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South Arkansas Community College commissions study on student housing

Consultants advise SouthArk by The Arkansas Democrat-Gazette | October 4, 2021 at 2:13 a.m.

EL DORADO -- South Arkansas Community College has brought in consultants to evaluate the viability of creating student housing.

Officials with The Scion Group -- a student housing consulting firm -- made their first visits to campus last month, interviewing students and faculty members, and hosting focus groups.

The consultants will conduct quantitative analysis, such as potential housing costs, as well as qualitative analysis, observing how student housing would affect the college.

Derek Moore, the college's vice president of student services, said initial feedback will be immediate, with more detailed analysis coming in the future. Consultants will make two more visits to the campus at times not yet determined.

He emphasized that the process is still in preliminary stages, and the college will need to take multiple factors into consideration when determining if and how to move forward.

"If it's feasible -- which itself isn't a guarantee we will do it -- it would be key to student recruitment and student success, which are two main things we look at. We have to look at financial risks as well, though, and take all those factors into account," Moore said.

Student housing is relatively new at Arkansas' 22 community colleges. In 2017, state legislators repealed Arkansas Code § 6-61-522(a), which had banned student housing on community college campuses.

Residence halls have opened at National Park Community College in Hot Springs, Arkansas State University-Beebe, Southern Arkansas University Tech in Camden and the University of Arkansas Community College at Rich Mountain.

Northwest Arkansas Community College, the state's largest two-year school, has considered student housing for several years. In response to interest in student housing from some members of the board of trustees, college officials requested a study from Ohio-based Vogt Strategic Insights. The firm, in 2020, recommended that the college build student housing with 60 one-bedroom units, each of which could house two people, and include full bathrooms and kitchens.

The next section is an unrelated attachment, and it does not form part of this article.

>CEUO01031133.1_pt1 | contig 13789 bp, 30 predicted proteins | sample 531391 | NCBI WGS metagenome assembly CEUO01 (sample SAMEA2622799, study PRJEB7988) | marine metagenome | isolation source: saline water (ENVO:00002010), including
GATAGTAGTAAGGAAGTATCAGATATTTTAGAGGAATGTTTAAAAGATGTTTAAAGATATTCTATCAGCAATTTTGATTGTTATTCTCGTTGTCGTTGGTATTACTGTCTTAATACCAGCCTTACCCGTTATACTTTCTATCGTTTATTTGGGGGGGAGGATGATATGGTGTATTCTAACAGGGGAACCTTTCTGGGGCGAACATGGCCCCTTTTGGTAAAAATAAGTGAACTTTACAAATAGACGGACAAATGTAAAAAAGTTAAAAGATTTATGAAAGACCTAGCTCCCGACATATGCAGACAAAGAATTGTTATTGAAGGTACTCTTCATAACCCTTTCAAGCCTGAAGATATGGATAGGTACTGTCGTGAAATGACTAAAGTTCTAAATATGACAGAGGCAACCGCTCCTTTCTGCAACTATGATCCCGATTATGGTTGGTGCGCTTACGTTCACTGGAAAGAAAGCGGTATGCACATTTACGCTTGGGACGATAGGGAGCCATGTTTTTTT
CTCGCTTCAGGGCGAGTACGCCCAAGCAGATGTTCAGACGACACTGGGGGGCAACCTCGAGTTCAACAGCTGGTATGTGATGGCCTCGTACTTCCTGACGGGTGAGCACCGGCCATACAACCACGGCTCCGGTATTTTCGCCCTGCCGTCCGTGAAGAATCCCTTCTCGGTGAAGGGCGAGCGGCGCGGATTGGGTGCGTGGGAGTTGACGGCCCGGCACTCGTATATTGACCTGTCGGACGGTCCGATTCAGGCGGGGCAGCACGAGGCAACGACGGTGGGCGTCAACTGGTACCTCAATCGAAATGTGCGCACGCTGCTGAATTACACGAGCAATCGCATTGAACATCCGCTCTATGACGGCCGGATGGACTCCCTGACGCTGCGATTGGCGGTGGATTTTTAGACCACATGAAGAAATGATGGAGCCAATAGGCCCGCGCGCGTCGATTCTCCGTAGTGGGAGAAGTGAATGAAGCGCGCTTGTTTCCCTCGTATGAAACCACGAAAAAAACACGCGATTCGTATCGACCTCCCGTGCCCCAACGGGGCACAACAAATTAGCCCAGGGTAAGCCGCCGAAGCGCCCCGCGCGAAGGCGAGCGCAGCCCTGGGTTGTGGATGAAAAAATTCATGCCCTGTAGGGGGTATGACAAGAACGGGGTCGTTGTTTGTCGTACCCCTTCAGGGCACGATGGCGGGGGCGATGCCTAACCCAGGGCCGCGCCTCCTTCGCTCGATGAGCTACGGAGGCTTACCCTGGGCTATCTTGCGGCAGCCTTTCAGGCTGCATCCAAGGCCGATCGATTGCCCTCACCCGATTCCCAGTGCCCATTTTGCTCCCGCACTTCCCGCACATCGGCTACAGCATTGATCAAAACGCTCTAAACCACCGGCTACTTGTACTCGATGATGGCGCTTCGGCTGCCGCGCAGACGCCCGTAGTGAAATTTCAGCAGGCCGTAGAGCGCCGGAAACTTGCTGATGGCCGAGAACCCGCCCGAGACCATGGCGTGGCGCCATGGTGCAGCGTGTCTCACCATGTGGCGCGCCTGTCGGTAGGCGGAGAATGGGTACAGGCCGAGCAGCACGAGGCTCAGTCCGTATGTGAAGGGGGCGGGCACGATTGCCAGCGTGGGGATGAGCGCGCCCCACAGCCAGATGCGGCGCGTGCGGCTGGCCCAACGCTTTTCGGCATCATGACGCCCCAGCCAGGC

At South Arkansas Community College, an internal advisory team working alongside Scion will eventually compile and present information to college President Bentley Wallace, Moore said. Wallace will then share the information with the college's board of trustees, who will "offer guidance" concerning how to move forward.

During their first visit, the Scion consultants hosted focus groups of students and separate ones for faculty members. They also walked around campus and spoke randomly with students to discuss housing, according to Heath Waldrop, the college's director of marketing and public relations.

Kendall McClendon, a student who serves as a student ambassador, joined four fellow ambassadors for one of the focus groups with the consultants.

She said supports having student housing on campus. Now, she commutes 1½ hours each way to attend the community college.

McClendon said she used the focus group as an opportunity to speak for commuting students, while also using her experience as a school ambassador to speak about the needs of prospective students.

"I think it's good they listened to people who will actually be living in the housing. ... They asked us about living situations and what we'd feel comfortable with, along with bathroom situations, and things like kitchens and living centers.

"We gave them our viewpoint on what we would prefer and what other students might prefer, as well. We also talked about what students we would want to target living in dorms. We said it should be offered to out-of-state and commuting students," McClendon said.

As a student ambassador, McClendon said she spends a lot of time hosting campus tours, attending college fairs, and meeting with prospective students and their families.

She said housing could be key to attracting students to campus, particularly among youths just graduating from high school.

"Dorms are a major thing people look into, so I feel like there should be options."

"Having access to a bed to sleep in five minutes away is appealing for students," she said.

CORRECTION: Arkansas State University-Beebe held a ribbon-cutting ceremony for the opening of two residential halls in August 2011. An earlier version of this story incorrectly reported the time period in which the Beebe campus opened its residential halls.

Print Headline: College weighs building dorms


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